Date of Publication


Degree Type

Honors Thesis



First Advisor

Dr. Jennifer Ratcliff, Associate Professor, Psychology


The predominant explanation for anti-atheist prejudice posits that atheists are stigmatized because they are perceived as morally threatening. However, recent work suggests that prejudice against atheists may actually ensue from the ostensible existential threat posed by the group. According to terror management theory, humans have an innate fear of death that is attenuated by religious beliefs. These creeds are reflected and reinforced by specific moral values. Because atheists do not believe in a deity, they may be perceived as concurrently lacking such morals and posing a significant existential threat. The current study tested the impact of priming mortality salience—subtle exposure to death-related stimuli—on perceived atheist immorality and anti-atheist prejudice. Seventy-eight students from an introductory psychology course participated for course credit. Participants were randomly assigned to write about their own death or a control topic. Those in both conditions completed measures of perceived atheist immorality and anti-atheist prejudice. The primary hypothesis that individuals who were primed to think about death would perceive atheists as posing a greater moral threat and, consequently, express greater prejudice against them than those in the control condition would was not supported. Limitations and directions for future research are discussed.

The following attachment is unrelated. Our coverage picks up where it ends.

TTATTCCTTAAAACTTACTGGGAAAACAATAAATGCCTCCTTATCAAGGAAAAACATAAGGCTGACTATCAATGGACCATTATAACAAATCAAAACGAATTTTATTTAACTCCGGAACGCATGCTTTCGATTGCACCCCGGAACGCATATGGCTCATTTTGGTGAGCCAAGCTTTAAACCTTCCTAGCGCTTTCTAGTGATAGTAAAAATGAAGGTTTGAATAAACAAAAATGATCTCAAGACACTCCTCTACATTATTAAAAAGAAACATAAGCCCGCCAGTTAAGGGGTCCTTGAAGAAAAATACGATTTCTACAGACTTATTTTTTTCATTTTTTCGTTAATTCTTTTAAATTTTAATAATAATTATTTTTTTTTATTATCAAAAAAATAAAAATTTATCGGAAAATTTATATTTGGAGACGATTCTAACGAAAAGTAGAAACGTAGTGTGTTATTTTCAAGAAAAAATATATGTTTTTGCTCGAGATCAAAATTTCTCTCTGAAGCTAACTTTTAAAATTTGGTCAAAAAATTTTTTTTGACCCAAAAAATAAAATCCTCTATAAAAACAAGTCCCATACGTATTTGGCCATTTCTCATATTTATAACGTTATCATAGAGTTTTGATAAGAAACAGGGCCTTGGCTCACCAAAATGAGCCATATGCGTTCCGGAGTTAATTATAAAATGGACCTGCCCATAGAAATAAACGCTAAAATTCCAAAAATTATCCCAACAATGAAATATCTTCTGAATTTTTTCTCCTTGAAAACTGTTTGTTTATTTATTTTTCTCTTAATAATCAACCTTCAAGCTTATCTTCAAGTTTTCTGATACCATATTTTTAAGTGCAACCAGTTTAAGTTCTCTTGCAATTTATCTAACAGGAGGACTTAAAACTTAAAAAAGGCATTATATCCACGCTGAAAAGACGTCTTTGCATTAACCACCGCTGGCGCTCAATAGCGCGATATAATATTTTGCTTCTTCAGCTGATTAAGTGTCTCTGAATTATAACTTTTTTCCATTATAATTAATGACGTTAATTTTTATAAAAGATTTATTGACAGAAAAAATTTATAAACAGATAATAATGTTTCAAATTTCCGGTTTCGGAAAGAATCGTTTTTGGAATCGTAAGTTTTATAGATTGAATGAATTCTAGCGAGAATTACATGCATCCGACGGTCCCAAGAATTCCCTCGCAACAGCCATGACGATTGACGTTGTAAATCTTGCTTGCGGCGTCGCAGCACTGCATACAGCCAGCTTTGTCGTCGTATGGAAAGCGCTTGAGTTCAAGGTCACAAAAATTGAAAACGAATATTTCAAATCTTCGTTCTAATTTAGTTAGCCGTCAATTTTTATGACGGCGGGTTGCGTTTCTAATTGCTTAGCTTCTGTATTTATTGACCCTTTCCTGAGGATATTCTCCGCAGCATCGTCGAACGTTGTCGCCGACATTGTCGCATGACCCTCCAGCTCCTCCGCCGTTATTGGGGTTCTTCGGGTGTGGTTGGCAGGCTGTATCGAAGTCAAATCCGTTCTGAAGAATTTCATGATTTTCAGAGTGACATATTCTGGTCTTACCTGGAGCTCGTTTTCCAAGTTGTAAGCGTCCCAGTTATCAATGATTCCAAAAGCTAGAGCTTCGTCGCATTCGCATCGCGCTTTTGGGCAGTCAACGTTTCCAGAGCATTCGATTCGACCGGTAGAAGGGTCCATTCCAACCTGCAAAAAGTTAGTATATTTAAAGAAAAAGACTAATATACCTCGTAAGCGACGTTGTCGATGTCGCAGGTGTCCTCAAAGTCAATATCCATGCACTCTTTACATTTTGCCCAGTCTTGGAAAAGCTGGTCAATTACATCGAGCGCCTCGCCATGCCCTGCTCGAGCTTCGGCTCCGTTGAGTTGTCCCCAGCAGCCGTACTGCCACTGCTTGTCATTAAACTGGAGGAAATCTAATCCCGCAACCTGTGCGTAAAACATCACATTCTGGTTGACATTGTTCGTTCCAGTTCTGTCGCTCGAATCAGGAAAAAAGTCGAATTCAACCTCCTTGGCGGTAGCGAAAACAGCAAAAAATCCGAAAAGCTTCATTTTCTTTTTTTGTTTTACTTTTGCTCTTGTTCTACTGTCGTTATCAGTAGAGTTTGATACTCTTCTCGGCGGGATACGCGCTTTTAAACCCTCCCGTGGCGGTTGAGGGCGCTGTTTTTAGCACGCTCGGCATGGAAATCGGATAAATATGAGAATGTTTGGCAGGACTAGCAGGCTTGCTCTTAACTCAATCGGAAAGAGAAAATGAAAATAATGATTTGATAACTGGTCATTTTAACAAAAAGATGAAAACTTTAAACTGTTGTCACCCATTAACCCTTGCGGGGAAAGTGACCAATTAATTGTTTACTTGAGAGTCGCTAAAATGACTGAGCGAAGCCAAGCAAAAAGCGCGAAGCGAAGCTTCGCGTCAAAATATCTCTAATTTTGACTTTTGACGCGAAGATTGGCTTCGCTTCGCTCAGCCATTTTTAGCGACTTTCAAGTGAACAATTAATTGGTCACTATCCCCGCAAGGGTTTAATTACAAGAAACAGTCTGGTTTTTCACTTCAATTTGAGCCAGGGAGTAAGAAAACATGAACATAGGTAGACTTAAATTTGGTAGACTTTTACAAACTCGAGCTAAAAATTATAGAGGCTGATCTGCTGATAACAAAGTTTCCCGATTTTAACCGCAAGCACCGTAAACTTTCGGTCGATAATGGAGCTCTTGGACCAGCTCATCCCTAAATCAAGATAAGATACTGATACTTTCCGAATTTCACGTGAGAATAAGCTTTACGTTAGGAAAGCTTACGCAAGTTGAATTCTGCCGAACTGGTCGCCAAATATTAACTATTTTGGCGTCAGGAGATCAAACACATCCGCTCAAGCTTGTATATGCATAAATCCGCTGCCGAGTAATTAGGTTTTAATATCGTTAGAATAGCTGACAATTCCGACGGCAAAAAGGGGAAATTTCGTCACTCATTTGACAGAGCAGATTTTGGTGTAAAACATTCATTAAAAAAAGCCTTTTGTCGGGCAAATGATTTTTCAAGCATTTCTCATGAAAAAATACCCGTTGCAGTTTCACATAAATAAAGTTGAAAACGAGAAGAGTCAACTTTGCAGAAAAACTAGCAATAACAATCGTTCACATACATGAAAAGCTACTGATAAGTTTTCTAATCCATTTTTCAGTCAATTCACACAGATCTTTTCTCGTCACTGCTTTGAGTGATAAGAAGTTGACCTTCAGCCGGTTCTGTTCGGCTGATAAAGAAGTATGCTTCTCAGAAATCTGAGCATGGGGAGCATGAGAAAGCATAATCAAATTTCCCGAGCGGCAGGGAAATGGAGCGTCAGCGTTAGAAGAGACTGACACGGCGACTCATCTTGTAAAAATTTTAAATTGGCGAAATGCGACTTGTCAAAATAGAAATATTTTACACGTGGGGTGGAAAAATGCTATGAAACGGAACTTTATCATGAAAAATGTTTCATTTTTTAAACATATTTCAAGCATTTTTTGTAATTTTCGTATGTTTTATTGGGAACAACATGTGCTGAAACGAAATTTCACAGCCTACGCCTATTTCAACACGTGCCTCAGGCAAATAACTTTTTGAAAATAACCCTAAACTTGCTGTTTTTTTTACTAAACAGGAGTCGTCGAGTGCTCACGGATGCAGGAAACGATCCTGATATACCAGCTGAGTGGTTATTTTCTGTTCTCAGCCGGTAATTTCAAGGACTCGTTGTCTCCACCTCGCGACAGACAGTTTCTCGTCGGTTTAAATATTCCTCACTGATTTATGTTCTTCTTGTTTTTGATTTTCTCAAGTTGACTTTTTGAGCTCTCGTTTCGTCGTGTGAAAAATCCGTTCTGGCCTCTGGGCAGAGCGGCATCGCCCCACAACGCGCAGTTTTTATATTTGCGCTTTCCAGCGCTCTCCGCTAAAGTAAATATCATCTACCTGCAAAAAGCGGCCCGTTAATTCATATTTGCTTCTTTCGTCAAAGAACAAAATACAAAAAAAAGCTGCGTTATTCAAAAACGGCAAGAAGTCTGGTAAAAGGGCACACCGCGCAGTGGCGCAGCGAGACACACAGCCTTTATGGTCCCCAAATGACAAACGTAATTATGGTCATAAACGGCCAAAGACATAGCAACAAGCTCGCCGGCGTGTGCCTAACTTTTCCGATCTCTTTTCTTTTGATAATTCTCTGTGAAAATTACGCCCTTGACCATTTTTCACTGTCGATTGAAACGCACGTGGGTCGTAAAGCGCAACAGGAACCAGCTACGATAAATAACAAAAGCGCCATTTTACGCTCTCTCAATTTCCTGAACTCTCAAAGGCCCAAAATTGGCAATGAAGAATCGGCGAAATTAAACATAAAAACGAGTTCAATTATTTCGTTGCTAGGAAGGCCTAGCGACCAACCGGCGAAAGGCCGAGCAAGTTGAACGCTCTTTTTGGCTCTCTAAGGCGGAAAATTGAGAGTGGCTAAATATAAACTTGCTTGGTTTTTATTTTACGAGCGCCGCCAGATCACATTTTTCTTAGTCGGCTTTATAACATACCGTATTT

Included in

Psychology Commons